Identification of Twitter Bots Based on an Explainable Machine Learning Framework: The US 2020 Elections Case Study
Keywords:Social network analysis; communities identification; expertise and authority discovery, Subjectivity in textual data; sentiment analysis; polarity/opinion identification and extraction, linguistic analyses of social media behavior
AbstractTwitter is one of the most popular social networks attracting millions of users, while a considerable proportion of online discourse is captured. It provides a simple usage framework with short messages and an efficient application programming interface (API) enabling the research community to study and analyze several aspects of this social network. However, the Twitter usage simplicity can lead to malicious handling by various bots. The malicious handling phenomenon expands in online discourse, especially during the electoral periods, where except the legitimate bots used for dissemination and communication purposes, the goal is to manipulate the public opinion and the electorate towards a certain direction, specific ideology, or political party. This paper focuses on the design of a novel system for identifying Twitter bots based on labeled Twitter data. To this end, a supervised machine learning (ML) framework is adopted using an Extreme Gradient Boosting (XGBoost) algorithm, where the hyper-parameters are tuned via cross-validation. Our study also deploys Shapley Additive Explanations (SHAP) for explaining the ML model predictions by calculating feature importance, using the game theoretic-based Shapley values. Experimental evaluation on distinct Twitter datasets demonstrate the superiority of our approach, in terms of bot detection accuracy, when compared against a recent state-of-the-art Twitter bot detection method.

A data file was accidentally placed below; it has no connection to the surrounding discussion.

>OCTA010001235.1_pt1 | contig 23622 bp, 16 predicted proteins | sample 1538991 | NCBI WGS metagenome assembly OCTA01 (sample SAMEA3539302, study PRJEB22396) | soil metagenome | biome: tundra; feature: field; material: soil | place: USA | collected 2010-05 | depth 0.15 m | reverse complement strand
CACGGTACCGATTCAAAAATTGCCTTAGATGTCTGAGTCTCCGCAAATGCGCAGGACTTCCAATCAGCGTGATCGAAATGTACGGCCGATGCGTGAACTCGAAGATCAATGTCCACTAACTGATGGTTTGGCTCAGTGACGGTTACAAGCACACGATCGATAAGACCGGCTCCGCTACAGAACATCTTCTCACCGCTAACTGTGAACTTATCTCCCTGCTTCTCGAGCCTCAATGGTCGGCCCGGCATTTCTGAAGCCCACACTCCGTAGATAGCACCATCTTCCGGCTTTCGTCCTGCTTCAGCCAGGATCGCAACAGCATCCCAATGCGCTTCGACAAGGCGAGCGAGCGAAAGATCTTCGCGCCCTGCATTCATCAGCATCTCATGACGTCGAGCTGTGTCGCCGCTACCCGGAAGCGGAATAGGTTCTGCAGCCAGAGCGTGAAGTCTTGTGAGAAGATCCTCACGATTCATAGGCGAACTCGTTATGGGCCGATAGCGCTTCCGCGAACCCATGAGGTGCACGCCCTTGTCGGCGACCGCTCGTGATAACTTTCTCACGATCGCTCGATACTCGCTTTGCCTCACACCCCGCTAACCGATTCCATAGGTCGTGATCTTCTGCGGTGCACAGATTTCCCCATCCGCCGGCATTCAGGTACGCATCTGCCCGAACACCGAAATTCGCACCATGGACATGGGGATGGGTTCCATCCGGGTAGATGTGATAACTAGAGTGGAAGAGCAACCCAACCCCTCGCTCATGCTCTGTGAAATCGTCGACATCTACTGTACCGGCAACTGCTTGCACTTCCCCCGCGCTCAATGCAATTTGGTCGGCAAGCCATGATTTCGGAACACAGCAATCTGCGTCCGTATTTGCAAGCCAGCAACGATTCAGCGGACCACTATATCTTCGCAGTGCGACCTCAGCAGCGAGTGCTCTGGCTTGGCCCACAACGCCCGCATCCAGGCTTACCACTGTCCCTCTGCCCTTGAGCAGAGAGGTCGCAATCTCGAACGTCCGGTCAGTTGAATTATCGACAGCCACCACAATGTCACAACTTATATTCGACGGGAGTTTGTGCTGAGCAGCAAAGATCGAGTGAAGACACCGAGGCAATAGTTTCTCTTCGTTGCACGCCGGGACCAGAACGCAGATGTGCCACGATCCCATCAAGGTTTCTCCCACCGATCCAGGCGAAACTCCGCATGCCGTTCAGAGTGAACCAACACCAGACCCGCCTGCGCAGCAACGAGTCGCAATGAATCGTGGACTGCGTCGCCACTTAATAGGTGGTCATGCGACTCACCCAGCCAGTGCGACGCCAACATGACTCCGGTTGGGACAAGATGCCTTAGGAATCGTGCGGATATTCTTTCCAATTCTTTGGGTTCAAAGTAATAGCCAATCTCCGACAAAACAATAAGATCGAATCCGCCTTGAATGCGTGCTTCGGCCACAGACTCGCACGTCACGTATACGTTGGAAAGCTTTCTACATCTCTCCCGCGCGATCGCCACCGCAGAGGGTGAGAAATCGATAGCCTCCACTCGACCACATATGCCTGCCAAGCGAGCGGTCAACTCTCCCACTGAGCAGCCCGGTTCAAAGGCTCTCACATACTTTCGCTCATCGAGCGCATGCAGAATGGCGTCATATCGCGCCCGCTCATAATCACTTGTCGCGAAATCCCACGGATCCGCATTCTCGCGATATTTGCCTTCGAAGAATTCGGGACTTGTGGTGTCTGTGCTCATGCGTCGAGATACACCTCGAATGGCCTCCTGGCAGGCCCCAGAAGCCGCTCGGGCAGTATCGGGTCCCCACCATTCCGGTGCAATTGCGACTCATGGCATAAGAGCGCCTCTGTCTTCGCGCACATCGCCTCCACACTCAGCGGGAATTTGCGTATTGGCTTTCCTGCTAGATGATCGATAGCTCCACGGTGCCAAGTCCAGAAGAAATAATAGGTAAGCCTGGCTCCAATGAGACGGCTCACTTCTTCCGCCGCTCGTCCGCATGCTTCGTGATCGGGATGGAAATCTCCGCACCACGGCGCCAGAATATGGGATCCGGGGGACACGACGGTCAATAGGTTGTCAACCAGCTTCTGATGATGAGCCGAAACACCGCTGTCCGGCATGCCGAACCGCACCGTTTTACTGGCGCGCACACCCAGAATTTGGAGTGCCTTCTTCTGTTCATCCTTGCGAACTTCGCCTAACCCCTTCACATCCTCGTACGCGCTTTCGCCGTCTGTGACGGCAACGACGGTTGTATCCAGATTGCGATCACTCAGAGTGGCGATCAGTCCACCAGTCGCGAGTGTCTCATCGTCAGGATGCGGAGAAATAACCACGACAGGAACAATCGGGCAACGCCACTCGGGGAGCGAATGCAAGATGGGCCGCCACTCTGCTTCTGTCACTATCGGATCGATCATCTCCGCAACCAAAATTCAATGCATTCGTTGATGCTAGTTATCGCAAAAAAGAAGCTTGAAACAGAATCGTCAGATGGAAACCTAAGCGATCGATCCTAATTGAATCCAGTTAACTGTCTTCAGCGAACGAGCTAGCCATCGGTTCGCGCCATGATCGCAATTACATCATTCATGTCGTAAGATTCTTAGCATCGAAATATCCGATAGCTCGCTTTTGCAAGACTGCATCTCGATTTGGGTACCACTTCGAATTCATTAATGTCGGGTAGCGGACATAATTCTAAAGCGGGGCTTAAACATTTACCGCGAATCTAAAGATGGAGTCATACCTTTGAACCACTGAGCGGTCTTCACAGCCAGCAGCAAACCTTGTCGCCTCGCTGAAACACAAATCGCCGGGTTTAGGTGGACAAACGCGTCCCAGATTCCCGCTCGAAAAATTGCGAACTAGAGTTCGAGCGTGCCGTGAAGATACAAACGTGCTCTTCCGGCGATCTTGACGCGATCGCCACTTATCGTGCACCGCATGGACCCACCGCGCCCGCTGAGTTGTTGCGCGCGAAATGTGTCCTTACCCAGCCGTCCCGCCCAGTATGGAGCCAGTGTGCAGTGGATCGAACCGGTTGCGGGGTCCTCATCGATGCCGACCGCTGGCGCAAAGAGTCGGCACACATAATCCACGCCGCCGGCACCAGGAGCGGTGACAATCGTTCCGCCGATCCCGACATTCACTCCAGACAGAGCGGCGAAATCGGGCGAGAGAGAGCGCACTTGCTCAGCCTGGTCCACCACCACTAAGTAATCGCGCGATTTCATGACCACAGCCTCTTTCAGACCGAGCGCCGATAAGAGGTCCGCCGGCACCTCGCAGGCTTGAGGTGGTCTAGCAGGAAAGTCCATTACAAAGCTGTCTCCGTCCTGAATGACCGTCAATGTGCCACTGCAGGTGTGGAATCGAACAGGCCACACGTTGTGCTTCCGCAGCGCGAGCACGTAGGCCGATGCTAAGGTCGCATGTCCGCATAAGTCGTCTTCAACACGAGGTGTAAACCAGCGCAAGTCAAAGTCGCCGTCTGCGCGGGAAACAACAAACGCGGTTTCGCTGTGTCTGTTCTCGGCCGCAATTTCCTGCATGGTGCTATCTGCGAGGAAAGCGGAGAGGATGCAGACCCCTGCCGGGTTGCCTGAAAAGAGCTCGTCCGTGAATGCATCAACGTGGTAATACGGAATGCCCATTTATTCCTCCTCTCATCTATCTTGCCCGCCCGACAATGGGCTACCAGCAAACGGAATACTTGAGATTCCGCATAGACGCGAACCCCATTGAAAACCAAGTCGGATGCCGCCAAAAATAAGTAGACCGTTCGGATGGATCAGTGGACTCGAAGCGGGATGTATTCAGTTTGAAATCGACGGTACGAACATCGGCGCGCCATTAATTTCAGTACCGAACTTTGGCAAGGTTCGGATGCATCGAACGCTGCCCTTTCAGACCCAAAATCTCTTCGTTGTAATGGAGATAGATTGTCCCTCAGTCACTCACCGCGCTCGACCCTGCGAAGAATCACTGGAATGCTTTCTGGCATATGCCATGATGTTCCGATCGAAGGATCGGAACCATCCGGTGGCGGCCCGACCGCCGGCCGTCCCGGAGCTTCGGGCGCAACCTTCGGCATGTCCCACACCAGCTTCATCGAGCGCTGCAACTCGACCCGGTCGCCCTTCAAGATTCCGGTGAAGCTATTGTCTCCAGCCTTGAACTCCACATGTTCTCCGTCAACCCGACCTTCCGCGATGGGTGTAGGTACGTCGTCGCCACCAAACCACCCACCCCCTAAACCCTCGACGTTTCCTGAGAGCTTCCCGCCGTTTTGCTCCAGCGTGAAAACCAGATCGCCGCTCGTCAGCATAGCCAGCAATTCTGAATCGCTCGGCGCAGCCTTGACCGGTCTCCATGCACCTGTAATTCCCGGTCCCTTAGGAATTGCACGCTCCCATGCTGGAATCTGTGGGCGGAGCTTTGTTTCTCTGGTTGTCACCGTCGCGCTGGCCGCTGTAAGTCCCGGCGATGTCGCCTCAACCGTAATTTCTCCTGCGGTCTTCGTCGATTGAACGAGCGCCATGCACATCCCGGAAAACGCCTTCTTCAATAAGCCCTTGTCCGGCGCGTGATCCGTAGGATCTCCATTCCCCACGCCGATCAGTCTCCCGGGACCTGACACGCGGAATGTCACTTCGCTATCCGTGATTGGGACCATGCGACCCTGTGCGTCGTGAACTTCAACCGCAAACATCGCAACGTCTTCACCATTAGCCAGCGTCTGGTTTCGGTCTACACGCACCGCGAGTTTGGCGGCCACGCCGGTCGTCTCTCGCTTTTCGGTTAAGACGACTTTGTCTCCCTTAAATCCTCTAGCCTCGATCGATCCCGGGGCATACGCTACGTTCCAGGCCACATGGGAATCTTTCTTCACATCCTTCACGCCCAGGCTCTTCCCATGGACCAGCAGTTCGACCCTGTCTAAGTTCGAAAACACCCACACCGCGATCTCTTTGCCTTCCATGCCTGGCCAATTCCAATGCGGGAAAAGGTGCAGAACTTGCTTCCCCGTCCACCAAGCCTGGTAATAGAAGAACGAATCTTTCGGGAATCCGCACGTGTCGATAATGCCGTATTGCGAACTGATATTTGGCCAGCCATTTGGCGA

How to Cite
Shevtsov, A., Tzagkarakis, C., Antonakaki, D., & Ioannidis, S. (2022). Identification of Twitter Bots Based on an Explainable Machine Learning Framework: The US 2020 Elections Case Study. Proceedings of the International AAAI Conference on Web and Social Media, 16(1), 956-967. Retrieved from https://ojs.aaai.org/index.php/ICWSM/article/view/19349